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SSA filed exceptions to the decision of the ALJ. The FLRA then affirmed the ALJ in a brief ruling and adopted his findings, conclusions, and recommended order. See 39 FLRA No. 52 (1991). Following that decision, SSA filed a petition for review and the FLRA filed a cross-application for enforcement of its order. AFGE has intervened in this appeal in support of the FLRA's position.



Before proceeding to the merits of the parties' arguments, we must place the question of union-initiated midterm bargaining in its historical context. The position of the FLRA before this court--that the statute requires an agency to engage in midterm bargaining over any issue not contained in the collective bargaining agreement, unless the union had waived its right to bargain about the subject matter involved--is contrary to the FLRA's initial resolution of this issue. In a comprehensive 1985 decision, the FLRA concluded that, "other than negotiations leading to a basic collective bargaining agreement, there is no obligation to bargain over union-initiated proposals." Internal Revenue Serv. (IRS I), 17 FLRA 731, 736 (1985). The FLRA relied not only on statutory language, id. at 732-34, and legislative history, id. at 735-36, but also upon its conclusions that "an obligation to negotiate union initiated mid-term bargaining proposals did not exist under the Executive Order," id. at 737 n. 7, and that requiring union-initiated midterm bargaining would undermine the policies underlying the statute, id. at 736-37.


On review, the District of Columbia Circuit refused to enforce the FLRA decision. See National Treasury Employees Union v. FLRA (NTEU), 810 F.2d 295 (D.C.Cir.1987). Arguing that there was no support in the statute's text or legislative history for the FLRA's decision, id. at 298-99, and relying heavily on the fact that there is a duty to bargain midterm in private-sector labor relations, id. at 299-300, the court concluded that to deny a union the right to initiate midterm bargaining while an agency retained such a right would violate an asserted "statutory 'goal of equalizing the positions of labor and management at the bargaining table.' " Id. at 300-01 (quoting American Fed'n of Gov't Employees v. FLRA, 750 F.2d 143, 148 (D.C.Cir.1984)).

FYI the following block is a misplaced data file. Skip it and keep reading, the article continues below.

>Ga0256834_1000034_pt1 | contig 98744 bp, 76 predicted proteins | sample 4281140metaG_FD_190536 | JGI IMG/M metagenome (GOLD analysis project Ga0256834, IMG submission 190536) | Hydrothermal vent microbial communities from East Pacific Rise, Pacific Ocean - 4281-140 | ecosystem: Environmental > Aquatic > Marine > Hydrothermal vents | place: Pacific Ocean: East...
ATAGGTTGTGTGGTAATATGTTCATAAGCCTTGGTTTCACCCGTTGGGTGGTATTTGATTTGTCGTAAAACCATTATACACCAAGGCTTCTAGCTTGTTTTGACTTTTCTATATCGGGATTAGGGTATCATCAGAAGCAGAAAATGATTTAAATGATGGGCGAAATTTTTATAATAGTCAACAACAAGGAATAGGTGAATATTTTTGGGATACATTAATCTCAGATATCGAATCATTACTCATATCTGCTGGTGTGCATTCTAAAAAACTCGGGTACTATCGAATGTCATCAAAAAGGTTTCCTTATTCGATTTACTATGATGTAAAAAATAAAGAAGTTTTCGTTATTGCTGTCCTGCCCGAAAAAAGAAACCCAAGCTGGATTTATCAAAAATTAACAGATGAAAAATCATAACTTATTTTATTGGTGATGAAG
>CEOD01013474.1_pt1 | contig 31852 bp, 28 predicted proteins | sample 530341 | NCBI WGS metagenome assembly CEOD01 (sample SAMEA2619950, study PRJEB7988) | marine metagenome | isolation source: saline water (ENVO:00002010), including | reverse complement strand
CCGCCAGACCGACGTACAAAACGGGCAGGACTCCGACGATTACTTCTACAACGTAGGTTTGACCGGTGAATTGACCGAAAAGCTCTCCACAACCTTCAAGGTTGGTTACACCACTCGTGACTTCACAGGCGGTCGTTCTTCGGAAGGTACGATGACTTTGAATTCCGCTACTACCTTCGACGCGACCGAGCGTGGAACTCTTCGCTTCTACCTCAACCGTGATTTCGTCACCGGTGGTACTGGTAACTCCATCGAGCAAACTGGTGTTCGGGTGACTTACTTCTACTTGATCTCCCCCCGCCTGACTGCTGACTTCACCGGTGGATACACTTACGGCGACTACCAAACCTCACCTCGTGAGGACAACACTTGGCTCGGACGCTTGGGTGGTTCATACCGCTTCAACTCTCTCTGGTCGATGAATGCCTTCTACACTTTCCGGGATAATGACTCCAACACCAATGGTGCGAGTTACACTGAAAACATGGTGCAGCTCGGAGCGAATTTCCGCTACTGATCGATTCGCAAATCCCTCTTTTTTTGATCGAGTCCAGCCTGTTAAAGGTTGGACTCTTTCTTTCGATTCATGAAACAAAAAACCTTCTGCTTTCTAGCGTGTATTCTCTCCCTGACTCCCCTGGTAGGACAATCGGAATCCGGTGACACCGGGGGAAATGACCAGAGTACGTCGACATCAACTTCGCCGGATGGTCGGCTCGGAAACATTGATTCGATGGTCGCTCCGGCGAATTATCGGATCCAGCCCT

On remand, the FLRA simply adopted the position taken by the D.C. Circuit and concluded that:


[T]he duty to bargain in good faith imposed by the Statute requires an agency to bargain during the term of a collective bargaining agreement on negotiable union proposals concerning matters which are not contained in the agreement unless the union has waived its right to bargain about the subject matter involved.


Internal Revenue Serv. (IRS II), 29 FLRA 162, 166 (1987). In subsequent cases, including the instant one, the FLRA has adhered to its position in IRS II, without additional discussion or analysis. See, e.g., U.S. Army Corps of Engineers, Kansas City Dist., 31 FLRA 1231 (1988); Internal Revenue Serv. (Dist. Office Unit), 29 FLRA 268 (1987).



We may set aside the FLRA's decision only if it is "arbitrary, capricious, an abuse of discretion, or otherwise not in accordance with law." 5 U.S.C. §§ 706(2)(A), 7123(c). The FLRA "is entitled to considerable deference when it exercises its 'special function of applying the general provisions of the [FSLMRS] to the complexities' of federal labor relations." BATF, 464 U.S. at 97, 104 S.Ct. at 444 (quoting NLRB v. Erie Resistor Corp., 373 U.S. 221, 236, 83 S.Ct. 1139, 1149-50, 10 L.Ed.2d 308 (1963)). An agency interpreting the statute it is charged with implementing is entitled to deference, however, only if "the statute is silent or ambiguous with respect to the specific issue" before the court. Chevron U.S.A. Inc. v. Natural Resources Defense Council, Inc., 467 U.S. 837, 843, 104 S.Ct. 2778, 2781-82, 81 L.Ed.2d 694 (1984). Based upon our examination of "the particular statutory language at issue, as well as the language and design of the statute as a whole," K Mart Corp. v. Cartier, Inc., 486 U.S. 281, 291, 108 S.Ct. 1811, 1817, 100 L.Ed.2d 313 (1988), we believe that "it is clear that [the FLRA's] interpretation is incorrect," Fort Stewart Schools v. FLRA, 495 U.S. 641, 110 S.Ct. 2043, 2046, 109 L.Ed.2d 659 (1990), because "Congress has directly spoken to the precise question at issue," Chevron, 467 U.S. at 842, 104 S.Ct. at 2781. Accordingly, "we need look no further, 'for the court, as well as the agency, must give effect to the unambiguously expressed intent of Congress.' " Fort Stewart Schools, 110 S.Ct. at 2046 (quoting Chevron, 467 U.S. at 842-43, 104 S.Ct. at 2781-82). As the Supreme Court has noted: